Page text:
WordPress 3.0 and Hieroglyphs

20 06 2010

Not much seems to have happened but there was a reason: we were waiting for version 3.0 of WordPress.  That’s one of the biggest releases ever and it made sense to wait for it.  Sadly, it was several weeks late but in the long run a stable version is worth waiting for.  It was released during the week and we have now upgraded the site to use it.   It gives us at least two crucial things.  It comes with a new menu system which hopefully will make redoing the lower horizontal menu for the site much easier.  It also has something called custom post types.  That solves another problem for us.  Published magazines tend to have a foreword by the Editor at the front.  That’s something we would like for the bi-monthly editions as it would allow us to describe what is in the edition, but we want it to be separate to the content.  Custom post types allows us to do that.

The final piece we are waiting for is the new version of the Hybrid theme framework.  In computer-speak that’s middleware which sits between our design and WordPress.  That should be available over the next ten days and we can then press ahead.

Separately there has been a lot of progress on hieroglyphs.  There are still some minor formatting issues but the engine now supports three different sets of glyphs:

  • the images from WikiHiero;
  • a coloured set of images; and
  • the NewGardiner font in either black or red.

Adding the ability to use a font was a big step forwards and, so far as we are aware, a first.  The technique used should be extensible to use the Aegyptus font, although there is quite a lot of work needed to achieve that.  Success would be ground-breaking though and make Aegyptus accessible to many people who don’t wish to learn a specialist offline editor.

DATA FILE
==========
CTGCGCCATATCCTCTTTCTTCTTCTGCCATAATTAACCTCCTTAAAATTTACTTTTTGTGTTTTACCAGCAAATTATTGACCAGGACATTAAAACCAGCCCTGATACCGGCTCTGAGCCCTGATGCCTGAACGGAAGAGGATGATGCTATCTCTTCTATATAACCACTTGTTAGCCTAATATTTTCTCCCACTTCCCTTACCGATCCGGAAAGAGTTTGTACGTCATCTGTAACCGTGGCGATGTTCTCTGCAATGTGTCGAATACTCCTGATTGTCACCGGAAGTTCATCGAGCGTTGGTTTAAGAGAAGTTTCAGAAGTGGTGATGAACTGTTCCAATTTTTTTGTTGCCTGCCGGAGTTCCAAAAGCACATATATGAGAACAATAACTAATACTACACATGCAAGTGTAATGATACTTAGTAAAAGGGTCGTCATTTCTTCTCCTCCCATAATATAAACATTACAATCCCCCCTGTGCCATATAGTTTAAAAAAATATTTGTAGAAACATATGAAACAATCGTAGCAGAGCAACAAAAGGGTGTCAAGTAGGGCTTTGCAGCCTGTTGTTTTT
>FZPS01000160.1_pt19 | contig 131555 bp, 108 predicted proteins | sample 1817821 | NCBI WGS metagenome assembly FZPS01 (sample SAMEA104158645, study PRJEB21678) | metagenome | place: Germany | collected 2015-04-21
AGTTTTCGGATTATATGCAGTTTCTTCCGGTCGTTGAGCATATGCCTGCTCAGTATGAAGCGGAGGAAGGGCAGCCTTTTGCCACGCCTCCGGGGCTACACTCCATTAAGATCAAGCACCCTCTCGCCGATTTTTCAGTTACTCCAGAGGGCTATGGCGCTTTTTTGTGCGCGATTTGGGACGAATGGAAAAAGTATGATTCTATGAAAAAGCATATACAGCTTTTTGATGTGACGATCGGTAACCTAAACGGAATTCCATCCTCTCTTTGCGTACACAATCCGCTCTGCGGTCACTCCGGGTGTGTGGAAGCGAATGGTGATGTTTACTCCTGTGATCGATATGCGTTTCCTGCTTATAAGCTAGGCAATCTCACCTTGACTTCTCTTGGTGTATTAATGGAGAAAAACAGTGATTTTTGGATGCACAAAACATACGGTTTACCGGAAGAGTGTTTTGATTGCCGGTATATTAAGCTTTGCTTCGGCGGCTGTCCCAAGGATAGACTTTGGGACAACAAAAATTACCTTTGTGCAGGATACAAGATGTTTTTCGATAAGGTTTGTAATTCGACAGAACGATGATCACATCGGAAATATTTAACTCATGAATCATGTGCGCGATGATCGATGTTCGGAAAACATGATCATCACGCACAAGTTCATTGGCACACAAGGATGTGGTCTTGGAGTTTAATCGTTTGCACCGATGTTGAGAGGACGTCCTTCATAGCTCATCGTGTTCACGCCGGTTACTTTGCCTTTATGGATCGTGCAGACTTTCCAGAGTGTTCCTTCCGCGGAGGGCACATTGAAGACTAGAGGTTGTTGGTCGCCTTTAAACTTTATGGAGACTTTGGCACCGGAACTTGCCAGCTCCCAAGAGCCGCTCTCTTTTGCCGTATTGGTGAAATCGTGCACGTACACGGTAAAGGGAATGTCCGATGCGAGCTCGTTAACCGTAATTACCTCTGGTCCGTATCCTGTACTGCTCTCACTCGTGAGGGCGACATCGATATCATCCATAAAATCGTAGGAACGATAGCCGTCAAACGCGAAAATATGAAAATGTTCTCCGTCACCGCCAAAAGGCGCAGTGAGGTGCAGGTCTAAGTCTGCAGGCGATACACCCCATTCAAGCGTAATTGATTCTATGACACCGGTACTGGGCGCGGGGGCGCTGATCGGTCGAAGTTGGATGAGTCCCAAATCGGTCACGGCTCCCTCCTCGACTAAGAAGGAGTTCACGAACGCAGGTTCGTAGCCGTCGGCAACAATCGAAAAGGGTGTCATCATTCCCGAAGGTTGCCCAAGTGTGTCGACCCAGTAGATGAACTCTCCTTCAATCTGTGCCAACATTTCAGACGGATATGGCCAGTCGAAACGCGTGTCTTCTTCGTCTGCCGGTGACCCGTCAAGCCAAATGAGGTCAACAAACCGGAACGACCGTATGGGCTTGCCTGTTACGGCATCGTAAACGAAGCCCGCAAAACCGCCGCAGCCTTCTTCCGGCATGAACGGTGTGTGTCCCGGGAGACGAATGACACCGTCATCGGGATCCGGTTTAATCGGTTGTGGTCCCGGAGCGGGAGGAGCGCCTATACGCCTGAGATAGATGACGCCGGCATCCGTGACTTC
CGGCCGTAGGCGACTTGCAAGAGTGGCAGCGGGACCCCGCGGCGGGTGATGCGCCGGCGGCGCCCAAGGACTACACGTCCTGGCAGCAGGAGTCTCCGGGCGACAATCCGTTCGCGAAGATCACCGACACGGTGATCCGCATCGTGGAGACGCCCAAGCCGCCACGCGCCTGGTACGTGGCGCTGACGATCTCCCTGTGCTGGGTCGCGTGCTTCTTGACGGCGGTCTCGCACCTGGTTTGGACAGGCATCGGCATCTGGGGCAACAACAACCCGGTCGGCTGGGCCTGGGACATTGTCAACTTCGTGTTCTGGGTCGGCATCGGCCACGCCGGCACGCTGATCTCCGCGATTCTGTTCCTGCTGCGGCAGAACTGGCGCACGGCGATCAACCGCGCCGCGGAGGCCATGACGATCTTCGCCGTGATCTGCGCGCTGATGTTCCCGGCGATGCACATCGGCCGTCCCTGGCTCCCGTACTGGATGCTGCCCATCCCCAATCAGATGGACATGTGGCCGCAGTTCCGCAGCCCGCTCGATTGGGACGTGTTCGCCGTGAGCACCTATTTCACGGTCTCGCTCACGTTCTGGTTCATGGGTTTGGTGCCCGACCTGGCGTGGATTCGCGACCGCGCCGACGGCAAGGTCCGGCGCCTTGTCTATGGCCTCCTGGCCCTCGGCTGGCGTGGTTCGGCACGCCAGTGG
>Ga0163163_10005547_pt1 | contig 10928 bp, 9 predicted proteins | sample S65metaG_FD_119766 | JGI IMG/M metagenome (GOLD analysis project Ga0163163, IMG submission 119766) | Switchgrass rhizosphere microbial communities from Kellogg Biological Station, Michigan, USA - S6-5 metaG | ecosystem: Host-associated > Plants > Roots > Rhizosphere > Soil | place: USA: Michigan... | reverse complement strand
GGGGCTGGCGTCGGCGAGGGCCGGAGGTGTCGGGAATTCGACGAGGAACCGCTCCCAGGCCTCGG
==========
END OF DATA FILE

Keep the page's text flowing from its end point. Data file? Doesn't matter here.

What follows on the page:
We can also now support shading and rotation of all glyphs, whether they drawn from images or a font.  Hopefully the underlying approach is sufficiently flexible that we could also add any other glyph sets.

If you are interested in learning more about the Hieroglyphs manual page is available.  That’s a very early release and will be updated further (and the typos corrected!).  You’ll also be able to spot the minor formatting issues that still need to be tackled.  (Hopefully that link is stable but until we finish the menu system, there is a chance it will break.)  Obviously the more general development work for the magazine needs to take priority now that WP3.0 is available.   If you read the manual, you’ll see that the intention is to release much of it as an open-source plug-in so that anybody can have hieroglyphs on a self-hosted WordPress site.

PS  If you do read the manual, then please be aware that:

  • none of the other content is in place yet; and
  • during development the page might be temperamental.

The site is still very much under construction.




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